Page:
Swiftair MD83 at Kandahar on Jan 24th 2012, wing tip strike

Last Update: November 1, 2013 / 18:31:06 GMT/Zulu time

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Incident Facts

Date of incident
Jan 24, 2012


Aircraft Registration

ICAO Type Designator

On Nov 1st 2013 the CIAIAC released their final report concluding the probable causes of the accident were:

The accident was likely caused by the failure to observe the company’s operating procedures and not executing a go-around when the approach was clearly not stabilized. Moreover, the operator lacked the authorization (and the crew the training) to carry out the RNAV (GPS) approach maneuver that was conducted at RWY 05 of the Kandahar Airport.

Contributing to the accident was:

• The inoperable status of the PAPI at runway 05 of the Kandahar Airport, which was thus unable to aid the crew to establish the aircraft on the correct descent slope.

The CIAIAC reported that the captain provided testimony that he did not notice anything unusual with regards to the wind. They encountered a head wind with nearly no crosswind component. The approach was entirely stabilized, however, in the flare the aircraft drifted slightly to the left threatening to take them off the runway, hence he corrected by rolling the aircraft to the right. Even though they were drifting a bit they were always aligned with the runway.

The first officer provided testimony that when they were fully established over the runway a strong gust from the right pushed them left of the center line, in the attempt to correct the captain rolled the aircraft right, the first officer believed they might have struck the ground with the right wing as result.

The tower controller provided testimony that he saw an unusual bright light appear south of the runway, he wasn't sure whether this was an aircraft or vehicle and looked up the radar screen seeing the MD-83 was lined up over the extended runway center line. Subsequently he saw the aircraft emerge out of the dust (1200 meters visibility) about 50-100 feet above ground in the final approach area making quick corrections, he decided to radio anything as the aircraft was in a critical phase of flight, but he called out aloud to alert his two collegues in the tower. He then saw sparks coming from the aircraft as if a wing tip had struck the runway. The aircraft continued landing and rolled out. When the aircraft rolled past the tower he could see the wing was bent, he alerted emergency services and took over the control position from the controller in training. He instructed the crew to hold position after vacating the runway at taxiway C, emergency services would check them out.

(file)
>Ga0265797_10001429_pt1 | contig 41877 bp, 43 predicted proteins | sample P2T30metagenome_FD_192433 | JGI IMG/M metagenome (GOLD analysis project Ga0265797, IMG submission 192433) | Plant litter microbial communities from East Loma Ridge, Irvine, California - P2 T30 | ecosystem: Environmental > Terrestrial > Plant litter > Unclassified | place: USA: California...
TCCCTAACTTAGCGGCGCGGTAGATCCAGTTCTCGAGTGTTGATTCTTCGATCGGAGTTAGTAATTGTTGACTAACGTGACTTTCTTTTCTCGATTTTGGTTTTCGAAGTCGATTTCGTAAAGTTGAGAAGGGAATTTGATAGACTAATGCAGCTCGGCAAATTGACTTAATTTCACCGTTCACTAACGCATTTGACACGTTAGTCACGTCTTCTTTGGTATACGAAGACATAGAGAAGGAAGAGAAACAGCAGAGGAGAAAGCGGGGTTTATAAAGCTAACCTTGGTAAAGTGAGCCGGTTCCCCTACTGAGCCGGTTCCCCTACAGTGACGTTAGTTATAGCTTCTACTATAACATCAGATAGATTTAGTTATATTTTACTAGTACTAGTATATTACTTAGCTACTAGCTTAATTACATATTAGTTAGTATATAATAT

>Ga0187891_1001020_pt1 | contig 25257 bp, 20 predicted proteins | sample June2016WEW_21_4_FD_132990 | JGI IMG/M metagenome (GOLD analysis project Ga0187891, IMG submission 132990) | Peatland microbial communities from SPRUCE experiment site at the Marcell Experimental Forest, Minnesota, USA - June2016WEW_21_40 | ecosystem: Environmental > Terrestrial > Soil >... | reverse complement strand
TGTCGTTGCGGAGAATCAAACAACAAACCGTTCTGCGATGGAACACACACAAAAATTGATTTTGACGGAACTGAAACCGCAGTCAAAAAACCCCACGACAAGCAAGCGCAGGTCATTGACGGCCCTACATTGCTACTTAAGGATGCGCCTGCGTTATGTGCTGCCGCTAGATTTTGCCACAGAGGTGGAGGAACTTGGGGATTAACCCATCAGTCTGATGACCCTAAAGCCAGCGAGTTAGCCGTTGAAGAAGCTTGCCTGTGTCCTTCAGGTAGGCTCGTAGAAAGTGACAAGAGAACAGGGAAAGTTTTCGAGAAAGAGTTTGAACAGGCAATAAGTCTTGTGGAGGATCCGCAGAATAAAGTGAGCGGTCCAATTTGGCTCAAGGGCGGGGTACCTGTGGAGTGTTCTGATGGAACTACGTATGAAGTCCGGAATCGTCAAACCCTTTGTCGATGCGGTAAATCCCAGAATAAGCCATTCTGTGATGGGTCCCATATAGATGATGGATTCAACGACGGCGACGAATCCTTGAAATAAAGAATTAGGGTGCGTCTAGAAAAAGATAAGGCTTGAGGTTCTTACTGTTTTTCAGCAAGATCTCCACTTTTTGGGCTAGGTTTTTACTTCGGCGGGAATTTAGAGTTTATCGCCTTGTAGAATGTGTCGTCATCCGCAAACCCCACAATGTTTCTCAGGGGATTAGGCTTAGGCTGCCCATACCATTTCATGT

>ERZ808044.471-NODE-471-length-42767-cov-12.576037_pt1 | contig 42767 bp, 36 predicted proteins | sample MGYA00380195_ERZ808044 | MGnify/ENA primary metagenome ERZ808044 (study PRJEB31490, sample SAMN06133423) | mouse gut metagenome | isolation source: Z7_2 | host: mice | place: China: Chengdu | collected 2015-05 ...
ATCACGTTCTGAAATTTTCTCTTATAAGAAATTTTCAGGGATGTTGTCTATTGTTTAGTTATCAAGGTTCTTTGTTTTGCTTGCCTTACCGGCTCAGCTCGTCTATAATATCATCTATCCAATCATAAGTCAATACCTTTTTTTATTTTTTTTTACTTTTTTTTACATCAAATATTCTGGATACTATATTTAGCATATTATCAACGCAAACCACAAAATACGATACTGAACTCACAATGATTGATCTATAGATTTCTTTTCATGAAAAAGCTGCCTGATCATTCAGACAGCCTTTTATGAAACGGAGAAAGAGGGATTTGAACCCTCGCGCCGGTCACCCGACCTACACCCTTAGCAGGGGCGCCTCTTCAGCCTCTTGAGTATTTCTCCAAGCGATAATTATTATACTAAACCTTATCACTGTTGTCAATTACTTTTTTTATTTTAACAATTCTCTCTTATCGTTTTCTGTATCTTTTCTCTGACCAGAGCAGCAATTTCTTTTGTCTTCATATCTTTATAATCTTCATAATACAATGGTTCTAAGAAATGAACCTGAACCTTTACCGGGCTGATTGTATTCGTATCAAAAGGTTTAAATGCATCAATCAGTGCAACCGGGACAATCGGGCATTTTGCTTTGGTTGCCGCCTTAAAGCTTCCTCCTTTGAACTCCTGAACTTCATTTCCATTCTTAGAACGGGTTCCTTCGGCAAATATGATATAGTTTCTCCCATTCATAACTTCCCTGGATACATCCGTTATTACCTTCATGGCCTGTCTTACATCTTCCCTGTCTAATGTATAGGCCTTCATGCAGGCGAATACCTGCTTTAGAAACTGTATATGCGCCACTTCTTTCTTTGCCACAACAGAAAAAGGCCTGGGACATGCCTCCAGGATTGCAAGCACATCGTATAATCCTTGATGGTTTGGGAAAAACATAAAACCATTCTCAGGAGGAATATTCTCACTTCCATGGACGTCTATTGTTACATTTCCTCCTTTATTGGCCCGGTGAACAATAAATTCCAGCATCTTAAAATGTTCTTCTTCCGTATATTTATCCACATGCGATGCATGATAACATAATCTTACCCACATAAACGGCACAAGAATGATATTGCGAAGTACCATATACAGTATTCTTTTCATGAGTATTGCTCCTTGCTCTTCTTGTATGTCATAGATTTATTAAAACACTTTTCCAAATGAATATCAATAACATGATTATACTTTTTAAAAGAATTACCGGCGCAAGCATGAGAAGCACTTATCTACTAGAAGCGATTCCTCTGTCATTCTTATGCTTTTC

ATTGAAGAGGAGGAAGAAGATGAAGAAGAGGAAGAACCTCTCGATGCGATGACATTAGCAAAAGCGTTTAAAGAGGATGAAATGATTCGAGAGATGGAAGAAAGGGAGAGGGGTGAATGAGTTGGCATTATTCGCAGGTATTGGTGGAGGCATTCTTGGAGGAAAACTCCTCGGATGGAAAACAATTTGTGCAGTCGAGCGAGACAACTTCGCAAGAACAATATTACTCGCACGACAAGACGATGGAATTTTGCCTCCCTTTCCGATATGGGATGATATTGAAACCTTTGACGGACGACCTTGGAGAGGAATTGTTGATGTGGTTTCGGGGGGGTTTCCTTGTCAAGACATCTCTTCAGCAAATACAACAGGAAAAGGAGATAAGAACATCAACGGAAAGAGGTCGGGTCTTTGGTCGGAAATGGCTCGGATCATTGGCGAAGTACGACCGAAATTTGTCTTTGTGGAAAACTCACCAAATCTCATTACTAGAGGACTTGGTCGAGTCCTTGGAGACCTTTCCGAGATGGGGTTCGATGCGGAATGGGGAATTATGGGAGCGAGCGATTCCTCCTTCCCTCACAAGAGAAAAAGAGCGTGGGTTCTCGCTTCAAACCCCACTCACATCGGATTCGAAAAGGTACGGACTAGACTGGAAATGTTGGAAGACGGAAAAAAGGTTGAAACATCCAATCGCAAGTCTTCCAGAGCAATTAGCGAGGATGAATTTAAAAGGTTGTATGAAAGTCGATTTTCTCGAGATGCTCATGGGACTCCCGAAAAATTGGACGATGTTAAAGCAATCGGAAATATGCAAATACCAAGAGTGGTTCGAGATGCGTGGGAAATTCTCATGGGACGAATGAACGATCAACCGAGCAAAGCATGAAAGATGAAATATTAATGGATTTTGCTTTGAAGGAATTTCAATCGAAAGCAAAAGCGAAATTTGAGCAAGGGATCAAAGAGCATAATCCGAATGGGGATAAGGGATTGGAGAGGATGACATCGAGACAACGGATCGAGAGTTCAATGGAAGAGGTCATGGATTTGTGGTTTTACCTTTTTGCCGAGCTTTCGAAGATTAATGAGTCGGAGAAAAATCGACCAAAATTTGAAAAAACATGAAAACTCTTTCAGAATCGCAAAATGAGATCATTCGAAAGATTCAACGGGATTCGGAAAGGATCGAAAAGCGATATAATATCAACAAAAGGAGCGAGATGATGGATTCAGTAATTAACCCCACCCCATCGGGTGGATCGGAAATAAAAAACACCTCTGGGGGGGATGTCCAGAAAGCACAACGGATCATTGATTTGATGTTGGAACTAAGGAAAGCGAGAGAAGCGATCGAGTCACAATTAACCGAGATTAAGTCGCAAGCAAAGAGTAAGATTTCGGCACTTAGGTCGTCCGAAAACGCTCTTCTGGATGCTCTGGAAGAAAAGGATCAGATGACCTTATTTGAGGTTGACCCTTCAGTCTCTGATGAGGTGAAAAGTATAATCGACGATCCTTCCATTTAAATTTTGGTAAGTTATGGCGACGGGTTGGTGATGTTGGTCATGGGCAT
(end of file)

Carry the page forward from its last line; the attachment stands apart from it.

The CIAIAC complained that the crew did not make any effort to preserve the cockpit voice recorder able to store 30 minutes of cockpit audio, the recordings were lost while maintenance was analysing the damage.

The CIAIAC analysed based on wind data recordings that the aircraft encountered a crosswind component of 2 knots gusting up to 2.44 knots and said: " In light of these values, the approach cannot be regarded as having taken place in crosswind conditions (a finding that is confirmed by the pilots’ statements)."

The CIAIAC analysed that when the aircraft went through 1000 feet AGL during the instrument approach, the stabilized criteria were not met at that gate and the approach should have been abandoned. At that point the aircraft was right of the runway center line requiring a subsequent 20 degrees turn to the left to correct after the crew became visual with the runway about 500 feet above minimums.

In addition the CIAIAC analysed that while descending through 1000 feet the aircraft should have been between Vref and Vref+20, between 135 and 155 knots, however did 192 KIAS, therefore another reason to abort the approach and go-around.

The CIAIAC said in their analysis: "The statements of the control tower controller also confirmed that when the aircraft was within visual range, it was in an unusual position (too low), so much so that he wondered whether it was a car’s headlights that he was seeing."

The CIAIAC analysed that during the short final the roll angles were excessive from -25 degrees (left) to +20 degrees to the right. It is likely the spoilers deflected asymmetrically to support roll with the control wheels deflected at more than 5 degrees.

The wingtip made contact with the ground about 20 meters before the runway threshold at a speed of 122 KIAS and an instant vertical speed of -720 feet per minute, the aircraft was rolled right at 20 degrees of bank angle and 9 degrees of nose up pitch angle. Following impact the bank angle reduced from 20 to 5 degrees within one second, the right wing still impacted the runway threshold lights and took out five of them.

Three safety recommendations were issued to Swiftair as result of the investigation.
Incident Facts

Date of incident
Jan 24, 2012


Aircraft Registration

ICAO Type Designator

This article is published under license from Avherald.com. © of text by Avherald.com.
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